(peer 2 peer data connections)
You can build p2p video, audio, multicast, real-time notification, etc. wrapped in a industrial level message channel.
Web-to-web interactions right now are mostly just copy-paste and saving things to your desktop to upload again. It would be incredibly innovative to share more complex data structures between sites, like events, contacts, videos, etc.
Otherwise, you'd see sharing menus across the web with "Google+, Twitter, etc." on them and no Facebook. Not a position I think they would want to be in.
Vitno, thanks for the heads up on webRTC. I can see that having a dramatic impact too.
These APIs change every day, and knowing about them before they are usable in the wild feels like a waste of time and brain space.
Anybody feels the same way too?
Advanced CSS layout is vitally important for creating web apps with the nice benefit of eliminating almost all extra markup that was used for layout.
I'll take webapps that works in ANY browser over "webapps" that works with Chrome ONLY any day of the 2013 year.
Embrace extend extinguish the web Google? Thanks but no thanks!
It's not Google's fault that the other browser vendors are not as fast as them. They will eventually catch up and we'll all have a better web. I'm really glad the situation has changed so much since the days of "IE 6 only" and later "we all have to wait for the slow learning kid, IE". For a web developer these days are truly exciting.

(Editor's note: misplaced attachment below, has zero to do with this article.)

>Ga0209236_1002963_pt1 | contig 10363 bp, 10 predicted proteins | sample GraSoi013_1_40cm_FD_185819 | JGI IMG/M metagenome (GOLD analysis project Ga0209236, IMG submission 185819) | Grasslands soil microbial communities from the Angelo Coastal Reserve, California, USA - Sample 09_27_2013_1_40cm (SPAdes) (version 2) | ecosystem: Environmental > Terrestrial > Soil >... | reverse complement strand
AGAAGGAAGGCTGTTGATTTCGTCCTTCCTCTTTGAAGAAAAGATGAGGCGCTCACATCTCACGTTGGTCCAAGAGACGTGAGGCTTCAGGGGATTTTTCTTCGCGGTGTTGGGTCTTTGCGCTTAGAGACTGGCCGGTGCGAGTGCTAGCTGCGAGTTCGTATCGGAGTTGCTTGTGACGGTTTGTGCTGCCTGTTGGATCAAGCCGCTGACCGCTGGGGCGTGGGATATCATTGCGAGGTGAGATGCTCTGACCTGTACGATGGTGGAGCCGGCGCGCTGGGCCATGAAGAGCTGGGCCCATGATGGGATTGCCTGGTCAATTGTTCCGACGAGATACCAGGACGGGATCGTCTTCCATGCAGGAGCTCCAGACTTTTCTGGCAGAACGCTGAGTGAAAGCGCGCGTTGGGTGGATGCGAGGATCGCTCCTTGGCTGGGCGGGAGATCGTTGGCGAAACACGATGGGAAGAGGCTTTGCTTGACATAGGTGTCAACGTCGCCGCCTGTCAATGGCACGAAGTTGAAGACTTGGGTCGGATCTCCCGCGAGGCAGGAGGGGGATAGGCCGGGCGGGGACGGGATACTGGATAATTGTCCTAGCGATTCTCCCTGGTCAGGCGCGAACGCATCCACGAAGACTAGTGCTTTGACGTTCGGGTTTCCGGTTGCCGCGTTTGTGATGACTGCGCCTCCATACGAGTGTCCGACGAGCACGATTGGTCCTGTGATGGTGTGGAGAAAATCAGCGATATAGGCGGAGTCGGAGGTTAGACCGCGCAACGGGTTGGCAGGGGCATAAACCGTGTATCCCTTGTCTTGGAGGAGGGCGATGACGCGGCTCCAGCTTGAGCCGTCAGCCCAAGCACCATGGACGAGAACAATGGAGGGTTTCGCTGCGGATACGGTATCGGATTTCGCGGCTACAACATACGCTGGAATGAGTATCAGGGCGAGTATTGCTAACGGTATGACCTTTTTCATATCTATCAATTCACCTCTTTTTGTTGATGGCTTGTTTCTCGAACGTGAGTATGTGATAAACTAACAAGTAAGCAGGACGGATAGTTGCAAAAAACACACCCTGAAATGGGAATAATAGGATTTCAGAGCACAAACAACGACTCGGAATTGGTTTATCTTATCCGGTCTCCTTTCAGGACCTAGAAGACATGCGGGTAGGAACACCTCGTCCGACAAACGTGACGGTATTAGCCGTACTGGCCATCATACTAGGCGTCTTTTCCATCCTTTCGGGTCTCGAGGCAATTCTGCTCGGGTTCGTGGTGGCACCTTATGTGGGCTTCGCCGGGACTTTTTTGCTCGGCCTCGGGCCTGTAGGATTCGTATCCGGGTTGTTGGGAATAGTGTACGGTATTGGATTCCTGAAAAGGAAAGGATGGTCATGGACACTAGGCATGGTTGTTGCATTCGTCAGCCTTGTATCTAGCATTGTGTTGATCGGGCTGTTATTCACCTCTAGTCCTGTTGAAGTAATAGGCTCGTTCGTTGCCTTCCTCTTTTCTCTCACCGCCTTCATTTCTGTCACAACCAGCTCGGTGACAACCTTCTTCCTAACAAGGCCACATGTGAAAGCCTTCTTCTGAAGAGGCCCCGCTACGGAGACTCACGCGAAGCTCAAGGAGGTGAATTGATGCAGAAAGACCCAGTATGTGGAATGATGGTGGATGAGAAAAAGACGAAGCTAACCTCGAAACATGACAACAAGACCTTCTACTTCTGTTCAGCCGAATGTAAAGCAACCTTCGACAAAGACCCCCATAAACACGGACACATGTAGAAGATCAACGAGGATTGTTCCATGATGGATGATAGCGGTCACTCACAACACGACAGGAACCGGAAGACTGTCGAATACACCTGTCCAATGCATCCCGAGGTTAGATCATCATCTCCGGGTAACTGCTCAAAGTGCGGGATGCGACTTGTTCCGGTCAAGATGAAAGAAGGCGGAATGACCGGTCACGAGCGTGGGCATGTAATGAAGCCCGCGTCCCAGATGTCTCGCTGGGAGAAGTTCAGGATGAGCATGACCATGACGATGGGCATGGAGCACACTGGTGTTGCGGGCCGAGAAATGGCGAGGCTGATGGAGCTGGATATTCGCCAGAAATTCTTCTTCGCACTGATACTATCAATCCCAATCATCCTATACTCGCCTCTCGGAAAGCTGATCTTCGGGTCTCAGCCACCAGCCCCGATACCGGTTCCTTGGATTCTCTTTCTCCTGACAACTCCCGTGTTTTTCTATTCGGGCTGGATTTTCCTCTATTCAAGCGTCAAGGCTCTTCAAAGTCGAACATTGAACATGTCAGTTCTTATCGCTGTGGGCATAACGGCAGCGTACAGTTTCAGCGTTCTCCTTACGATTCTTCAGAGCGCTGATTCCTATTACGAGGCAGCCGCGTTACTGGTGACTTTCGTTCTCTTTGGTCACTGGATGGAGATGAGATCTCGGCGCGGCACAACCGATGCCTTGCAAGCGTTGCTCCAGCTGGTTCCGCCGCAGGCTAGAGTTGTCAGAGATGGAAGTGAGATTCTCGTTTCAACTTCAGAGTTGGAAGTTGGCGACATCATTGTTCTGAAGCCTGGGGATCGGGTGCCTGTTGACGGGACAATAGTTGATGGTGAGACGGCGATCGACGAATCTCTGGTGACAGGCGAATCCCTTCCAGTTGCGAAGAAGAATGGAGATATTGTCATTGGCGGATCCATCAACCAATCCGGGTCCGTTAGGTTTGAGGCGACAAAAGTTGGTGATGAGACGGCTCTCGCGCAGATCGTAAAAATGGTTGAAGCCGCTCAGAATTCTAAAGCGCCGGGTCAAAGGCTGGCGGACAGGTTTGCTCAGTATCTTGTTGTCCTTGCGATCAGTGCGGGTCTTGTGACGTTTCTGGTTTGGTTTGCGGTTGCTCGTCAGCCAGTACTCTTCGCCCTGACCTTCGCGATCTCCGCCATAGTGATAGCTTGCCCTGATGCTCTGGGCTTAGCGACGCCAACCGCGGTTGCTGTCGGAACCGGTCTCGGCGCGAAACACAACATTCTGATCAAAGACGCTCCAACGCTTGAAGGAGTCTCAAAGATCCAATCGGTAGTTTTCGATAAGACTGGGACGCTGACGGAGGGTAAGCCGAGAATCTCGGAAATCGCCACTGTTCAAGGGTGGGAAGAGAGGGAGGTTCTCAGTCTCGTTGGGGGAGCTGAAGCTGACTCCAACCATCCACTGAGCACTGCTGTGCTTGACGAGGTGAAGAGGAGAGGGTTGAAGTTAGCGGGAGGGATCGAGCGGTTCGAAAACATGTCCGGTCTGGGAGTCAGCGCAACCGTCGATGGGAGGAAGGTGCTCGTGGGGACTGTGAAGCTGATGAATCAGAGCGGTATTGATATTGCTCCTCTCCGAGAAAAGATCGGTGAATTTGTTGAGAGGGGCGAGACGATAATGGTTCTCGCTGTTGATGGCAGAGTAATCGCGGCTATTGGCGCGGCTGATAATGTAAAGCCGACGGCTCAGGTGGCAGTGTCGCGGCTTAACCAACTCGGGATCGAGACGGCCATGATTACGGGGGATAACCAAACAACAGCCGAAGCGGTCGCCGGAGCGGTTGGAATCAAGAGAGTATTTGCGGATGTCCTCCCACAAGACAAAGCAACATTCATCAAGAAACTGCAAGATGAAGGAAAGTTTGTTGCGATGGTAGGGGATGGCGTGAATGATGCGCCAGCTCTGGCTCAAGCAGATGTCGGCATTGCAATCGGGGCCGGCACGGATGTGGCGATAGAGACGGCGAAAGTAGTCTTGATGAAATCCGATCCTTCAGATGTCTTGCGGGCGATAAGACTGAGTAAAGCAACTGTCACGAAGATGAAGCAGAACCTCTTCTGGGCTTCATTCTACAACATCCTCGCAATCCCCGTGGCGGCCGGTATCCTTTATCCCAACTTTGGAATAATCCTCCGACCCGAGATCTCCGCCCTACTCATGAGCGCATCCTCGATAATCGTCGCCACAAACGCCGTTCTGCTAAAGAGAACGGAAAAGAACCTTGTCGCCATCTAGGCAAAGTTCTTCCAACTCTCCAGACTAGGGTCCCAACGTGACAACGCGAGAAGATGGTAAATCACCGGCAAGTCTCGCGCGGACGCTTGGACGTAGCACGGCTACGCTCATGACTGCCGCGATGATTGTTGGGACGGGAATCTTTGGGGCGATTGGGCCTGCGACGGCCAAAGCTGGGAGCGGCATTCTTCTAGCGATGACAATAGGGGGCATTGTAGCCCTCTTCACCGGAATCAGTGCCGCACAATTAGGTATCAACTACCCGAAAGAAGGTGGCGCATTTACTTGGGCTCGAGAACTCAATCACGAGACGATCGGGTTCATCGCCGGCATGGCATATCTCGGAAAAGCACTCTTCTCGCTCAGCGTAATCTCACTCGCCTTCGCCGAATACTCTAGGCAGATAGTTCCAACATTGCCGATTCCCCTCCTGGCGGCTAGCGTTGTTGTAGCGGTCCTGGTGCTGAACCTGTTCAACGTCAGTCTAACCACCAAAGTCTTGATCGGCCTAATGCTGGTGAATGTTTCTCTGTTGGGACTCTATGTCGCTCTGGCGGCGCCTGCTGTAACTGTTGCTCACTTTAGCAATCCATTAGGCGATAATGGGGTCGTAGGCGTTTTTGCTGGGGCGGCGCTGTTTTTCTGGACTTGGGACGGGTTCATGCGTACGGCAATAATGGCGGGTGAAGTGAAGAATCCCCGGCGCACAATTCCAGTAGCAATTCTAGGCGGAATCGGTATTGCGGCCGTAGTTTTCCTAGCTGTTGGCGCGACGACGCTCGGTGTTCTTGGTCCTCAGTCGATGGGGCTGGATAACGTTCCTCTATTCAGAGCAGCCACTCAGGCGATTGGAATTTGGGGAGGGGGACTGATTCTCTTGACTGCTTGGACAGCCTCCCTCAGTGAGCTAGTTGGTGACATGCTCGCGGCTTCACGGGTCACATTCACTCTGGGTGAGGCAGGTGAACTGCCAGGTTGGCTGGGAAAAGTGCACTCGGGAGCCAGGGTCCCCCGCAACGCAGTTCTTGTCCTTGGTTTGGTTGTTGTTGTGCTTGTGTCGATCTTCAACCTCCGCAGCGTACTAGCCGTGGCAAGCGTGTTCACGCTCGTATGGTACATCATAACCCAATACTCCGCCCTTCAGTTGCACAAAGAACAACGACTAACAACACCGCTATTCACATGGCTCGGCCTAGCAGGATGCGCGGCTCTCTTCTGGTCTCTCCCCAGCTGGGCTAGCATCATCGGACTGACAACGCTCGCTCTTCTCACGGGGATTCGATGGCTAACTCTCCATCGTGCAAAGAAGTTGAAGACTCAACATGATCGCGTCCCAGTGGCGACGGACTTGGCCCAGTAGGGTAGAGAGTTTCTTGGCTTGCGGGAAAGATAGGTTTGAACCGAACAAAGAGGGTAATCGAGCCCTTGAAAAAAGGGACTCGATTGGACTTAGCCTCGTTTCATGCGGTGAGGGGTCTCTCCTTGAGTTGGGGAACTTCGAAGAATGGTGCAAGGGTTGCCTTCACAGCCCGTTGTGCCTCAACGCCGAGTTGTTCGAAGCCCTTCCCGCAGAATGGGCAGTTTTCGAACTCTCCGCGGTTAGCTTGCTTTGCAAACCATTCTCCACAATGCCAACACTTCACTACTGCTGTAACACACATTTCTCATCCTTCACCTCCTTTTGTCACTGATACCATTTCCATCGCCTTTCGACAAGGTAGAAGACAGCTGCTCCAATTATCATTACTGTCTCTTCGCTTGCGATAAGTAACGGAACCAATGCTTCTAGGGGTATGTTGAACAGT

The reason why they're not standardized and that nobody pushes for a standard too is simple. Most of them are very much tied to Chrome itself, instead of being tied to features, and have no sense being used by another browser.
This looks like a much more sane API: https://wiki.mozilla.org/WebAPI
Incidentally, it comes from the guys who actually changed the "IE 6 only" to what it is today, incl. the chrome dominance that resulted from it...
maybe except css filters, but we are yet to see webgl being used in production environment where mass audience is the target
those things are really cool from coder POV, but as an user.. sounds like increased CPU usage and nothing else.
Proxies are really interesting - think about how knockout.js syntax might change if it could hook directly into property changes on regular objects.
In Python it's allowed me to structure certain data-consuming and data-emitting functions in a way that makes both reading sense and storage-usage sense.
Tooling ES6 code is more complicated, learning the language is much more complicated (it was nicely minimalist compared to other mainstream languages). At least they mostly stuck to mucking with the syntax--saying they turned it into Java is crazy until they introduce Java's broken threading.